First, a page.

Historians of empire call these military fiascos, a feature of all late empires, examples of “micro-militarism.” The Athenians engaged in micro-militarism when during the Peloponnesian War (431-404 B.C.) they invaded Sicily, suffering the loss of 200 ships and thousands of soldiers and triggering revolts throughout the empire. Britain did so in 1956 when it attacked Egypt in a dispute over the nationalization of the Suez Canal and then quickly had to withdraw in humiliation, empowering a string of Arab nationalist leaders such as Egypt’s Gamal Abdel Nasser and dooming British rule over the nation’s few remaining colonies. Neither of these empires recovered.

“While rising empires are often judicious, even rational in their application of armed force for conquest and control of overseas dominions, fading empires are inclined to ill-considered displays of power, dreaming of bold military masterstrokes that would somehow recoup lost prestige and power,” McCoy writes. “Often irrational even from an imperial point of view, these micromilitary operations can yield hemorrhaging expenditures or humiliating defeats that only accelerate the process already under way.”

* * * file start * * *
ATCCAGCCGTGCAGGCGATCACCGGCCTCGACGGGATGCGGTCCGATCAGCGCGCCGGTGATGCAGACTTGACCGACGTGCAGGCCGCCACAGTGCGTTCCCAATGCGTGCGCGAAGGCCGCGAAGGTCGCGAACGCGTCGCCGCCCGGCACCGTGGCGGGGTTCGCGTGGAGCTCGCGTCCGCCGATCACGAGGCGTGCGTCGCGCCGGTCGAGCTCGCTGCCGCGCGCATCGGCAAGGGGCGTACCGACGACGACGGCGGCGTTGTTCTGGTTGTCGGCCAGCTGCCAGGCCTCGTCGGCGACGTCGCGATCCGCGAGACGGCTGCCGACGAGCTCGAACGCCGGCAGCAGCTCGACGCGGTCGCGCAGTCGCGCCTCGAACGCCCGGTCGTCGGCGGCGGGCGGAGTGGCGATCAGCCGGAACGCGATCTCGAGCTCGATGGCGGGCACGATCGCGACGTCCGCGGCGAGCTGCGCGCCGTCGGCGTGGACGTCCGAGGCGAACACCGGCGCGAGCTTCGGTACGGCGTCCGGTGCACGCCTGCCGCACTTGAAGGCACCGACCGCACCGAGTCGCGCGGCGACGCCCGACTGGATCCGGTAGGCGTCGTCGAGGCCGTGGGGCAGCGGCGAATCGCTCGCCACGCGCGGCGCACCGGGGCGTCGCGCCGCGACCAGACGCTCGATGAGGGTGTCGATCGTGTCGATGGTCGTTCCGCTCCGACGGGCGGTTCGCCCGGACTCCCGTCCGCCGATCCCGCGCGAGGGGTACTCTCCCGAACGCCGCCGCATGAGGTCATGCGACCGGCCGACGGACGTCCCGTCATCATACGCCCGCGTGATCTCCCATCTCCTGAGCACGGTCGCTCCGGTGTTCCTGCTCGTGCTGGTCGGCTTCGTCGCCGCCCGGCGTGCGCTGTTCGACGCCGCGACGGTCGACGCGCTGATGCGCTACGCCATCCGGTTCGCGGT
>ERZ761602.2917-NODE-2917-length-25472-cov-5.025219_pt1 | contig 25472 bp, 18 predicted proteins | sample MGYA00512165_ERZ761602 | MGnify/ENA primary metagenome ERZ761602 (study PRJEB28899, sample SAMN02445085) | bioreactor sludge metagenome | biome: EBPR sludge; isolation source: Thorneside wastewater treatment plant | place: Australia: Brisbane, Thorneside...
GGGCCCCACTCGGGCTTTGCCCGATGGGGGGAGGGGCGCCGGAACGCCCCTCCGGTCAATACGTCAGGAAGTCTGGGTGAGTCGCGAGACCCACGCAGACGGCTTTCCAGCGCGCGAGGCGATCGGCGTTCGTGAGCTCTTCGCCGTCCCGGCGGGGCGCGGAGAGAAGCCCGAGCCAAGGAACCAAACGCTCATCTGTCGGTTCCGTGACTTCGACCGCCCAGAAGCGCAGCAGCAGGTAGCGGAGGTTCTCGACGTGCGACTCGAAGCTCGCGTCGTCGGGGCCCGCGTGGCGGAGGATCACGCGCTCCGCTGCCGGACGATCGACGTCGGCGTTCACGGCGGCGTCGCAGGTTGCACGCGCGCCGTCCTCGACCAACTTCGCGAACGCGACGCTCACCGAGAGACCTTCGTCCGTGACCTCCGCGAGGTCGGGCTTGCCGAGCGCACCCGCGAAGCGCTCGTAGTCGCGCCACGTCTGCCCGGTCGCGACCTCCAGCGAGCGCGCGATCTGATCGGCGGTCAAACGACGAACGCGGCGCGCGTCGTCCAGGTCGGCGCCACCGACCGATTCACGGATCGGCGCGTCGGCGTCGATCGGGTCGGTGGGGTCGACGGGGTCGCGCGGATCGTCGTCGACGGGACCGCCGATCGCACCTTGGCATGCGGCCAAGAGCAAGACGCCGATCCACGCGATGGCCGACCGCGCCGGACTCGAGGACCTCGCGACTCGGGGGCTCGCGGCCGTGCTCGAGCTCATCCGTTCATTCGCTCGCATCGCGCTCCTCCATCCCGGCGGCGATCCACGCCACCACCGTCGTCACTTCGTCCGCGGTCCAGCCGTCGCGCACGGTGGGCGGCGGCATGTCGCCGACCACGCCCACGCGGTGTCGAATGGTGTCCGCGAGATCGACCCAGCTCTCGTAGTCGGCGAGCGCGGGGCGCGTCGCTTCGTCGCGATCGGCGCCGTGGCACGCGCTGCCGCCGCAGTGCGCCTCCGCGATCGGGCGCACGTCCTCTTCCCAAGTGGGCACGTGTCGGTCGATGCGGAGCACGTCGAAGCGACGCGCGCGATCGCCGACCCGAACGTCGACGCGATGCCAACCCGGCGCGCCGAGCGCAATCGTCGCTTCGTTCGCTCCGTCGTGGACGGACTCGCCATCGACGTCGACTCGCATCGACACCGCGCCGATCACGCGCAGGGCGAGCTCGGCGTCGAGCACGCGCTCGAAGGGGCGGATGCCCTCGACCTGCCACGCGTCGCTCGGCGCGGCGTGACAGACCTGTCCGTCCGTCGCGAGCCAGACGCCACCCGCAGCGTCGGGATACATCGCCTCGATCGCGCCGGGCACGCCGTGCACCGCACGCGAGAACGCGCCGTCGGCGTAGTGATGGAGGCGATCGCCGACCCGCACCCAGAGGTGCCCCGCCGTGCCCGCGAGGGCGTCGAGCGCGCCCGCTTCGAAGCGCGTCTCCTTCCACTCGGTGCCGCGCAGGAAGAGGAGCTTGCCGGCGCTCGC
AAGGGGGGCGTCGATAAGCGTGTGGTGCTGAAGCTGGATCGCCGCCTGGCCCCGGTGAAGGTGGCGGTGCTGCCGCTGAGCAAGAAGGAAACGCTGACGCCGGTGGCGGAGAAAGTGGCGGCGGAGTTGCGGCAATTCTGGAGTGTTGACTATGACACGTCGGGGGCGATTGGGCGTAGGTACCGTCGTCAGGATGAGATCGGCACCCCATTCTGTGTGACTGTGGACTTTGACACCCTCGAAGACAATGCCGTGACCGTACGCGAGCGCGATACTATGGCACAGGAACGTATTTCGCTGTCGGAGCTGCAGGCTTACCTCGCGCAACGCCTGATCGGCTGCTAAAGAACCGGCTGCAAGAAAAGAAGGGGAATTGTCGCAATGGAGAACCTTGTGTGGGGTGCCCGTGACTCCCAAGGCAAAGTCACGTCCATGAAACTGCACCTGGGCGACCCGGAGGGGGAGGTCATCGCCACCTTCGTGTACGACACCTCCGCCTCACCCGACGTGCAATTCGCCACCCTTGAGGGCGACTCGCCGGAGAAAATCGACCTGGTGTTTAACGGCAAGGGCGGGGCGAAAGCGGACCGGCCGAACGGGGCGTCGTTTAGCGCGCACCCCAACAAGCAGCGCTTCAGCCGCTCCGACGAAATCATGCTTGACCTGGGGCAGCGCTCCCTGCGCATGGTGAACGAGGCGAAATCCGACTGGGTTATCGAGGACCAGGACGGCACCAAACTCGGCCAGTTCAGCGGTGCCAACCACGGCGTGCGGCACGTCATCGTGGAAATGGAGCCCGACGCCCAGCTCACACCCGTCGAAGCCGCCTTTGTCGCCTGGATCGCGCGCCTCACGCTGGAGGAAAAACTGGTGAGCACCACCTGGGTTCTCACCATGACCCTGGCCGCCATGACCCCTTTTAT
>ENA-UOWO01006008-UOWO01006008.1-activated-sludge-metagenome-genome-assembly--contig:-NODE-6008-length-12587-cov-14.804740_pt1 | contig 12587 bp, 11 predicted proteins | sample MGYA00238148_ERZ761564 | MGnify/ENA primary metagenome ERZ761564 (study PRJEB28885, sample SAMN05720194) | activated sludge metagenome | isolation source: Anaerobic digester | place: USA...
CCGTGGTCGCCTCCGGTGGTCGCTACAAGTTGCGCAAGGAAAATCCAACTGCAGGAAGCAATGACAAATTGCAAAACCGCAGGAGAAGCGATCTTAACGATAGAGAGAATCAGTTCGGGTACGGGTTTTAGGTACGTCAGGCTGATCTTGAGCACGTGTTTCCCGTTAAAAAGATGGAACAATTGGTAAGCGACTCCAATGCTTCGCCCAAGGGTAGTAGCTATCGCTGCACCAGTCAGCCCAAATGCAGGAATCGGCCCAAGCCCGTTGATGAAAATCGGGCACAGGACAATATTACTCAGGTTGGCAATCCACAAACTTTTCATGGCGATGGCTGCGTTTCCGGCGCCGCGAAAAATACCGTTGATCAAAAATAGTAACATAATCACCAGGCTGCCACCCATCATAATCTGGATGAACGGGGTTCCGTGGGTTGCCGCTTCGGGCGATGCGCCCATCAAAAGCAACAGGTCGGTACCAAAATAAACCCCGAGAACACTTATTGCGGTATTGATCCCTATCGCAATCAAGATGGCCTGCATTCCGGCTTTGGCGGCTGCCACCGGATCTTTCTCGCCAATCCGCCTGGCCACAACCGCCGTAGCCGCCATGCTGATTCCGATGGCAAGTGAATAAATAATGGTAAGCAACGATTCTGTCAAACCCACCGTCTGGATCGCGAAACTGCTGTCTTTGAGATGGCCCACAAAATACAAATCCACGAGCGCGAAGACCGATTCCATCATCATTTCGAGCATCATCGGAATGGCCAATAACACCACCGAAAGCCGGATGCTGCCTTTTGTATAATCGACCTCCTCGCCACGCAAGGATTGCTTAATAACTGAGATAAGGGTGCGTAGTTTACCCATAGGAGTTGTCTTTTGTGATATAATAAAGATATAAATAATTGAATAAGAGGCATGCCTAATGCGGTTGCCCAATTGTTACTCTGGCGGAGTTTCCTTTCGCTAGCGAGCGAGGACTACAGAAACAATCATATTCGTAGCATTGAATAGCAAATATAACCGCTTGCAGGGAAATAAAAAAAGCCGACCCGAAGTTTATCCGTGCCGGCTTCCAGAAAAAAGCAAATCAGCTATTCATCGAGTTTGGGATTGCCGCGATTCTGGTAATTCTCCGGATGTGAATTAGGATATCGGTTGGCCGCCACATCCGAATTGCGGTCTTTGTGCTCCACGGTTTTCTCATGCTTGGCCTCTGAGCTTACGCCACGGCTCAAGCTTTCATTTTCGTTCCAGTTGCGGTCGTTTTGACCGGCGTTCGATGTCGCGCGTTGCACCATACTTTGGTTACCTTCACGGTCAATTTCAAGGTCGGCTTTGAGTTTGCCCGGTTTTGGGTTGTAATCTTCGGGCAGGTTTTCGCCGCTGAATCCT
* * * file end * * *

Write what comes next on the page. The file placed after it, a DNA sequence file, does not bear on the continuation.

Empires need more than force to dominate other nations. They need a mystique. This mystique—a mask for imperial plunder, repression and exploitation—seduces some native elites, who become willing to do the bidding of the imperial power or at least remain passive. And it provides a patina of civility and even nobility to justify to those at home the costs in blood and money needed to maintain empire. The parliamentary system of government that Britain replicated in appearance in the colonies, and the introduction of British sports such as polo, cricket and horse racing, along with elaborately uniformed viceroys and the pageantry of royalty, were buttressed by what the colonialists said was the invincibility of their navy and army. England was able to hold its empire together from 1815 to 1914 before being forced into a steady retreat. America’s high-blown rhetoric about democracy, liberty and equality, along with basketball, baseball and Hollywood, as well as our own deification of the military, entranced and cowed much of the globe in the wake of World War II. Behind the scenes, of course, the CIA used its bag of dirty tricks to orchestrate coups, fix elections and carry out assassinations, black propaganda campaigns, bribery, blackmail, intimidation and torture. But none of this works anymore.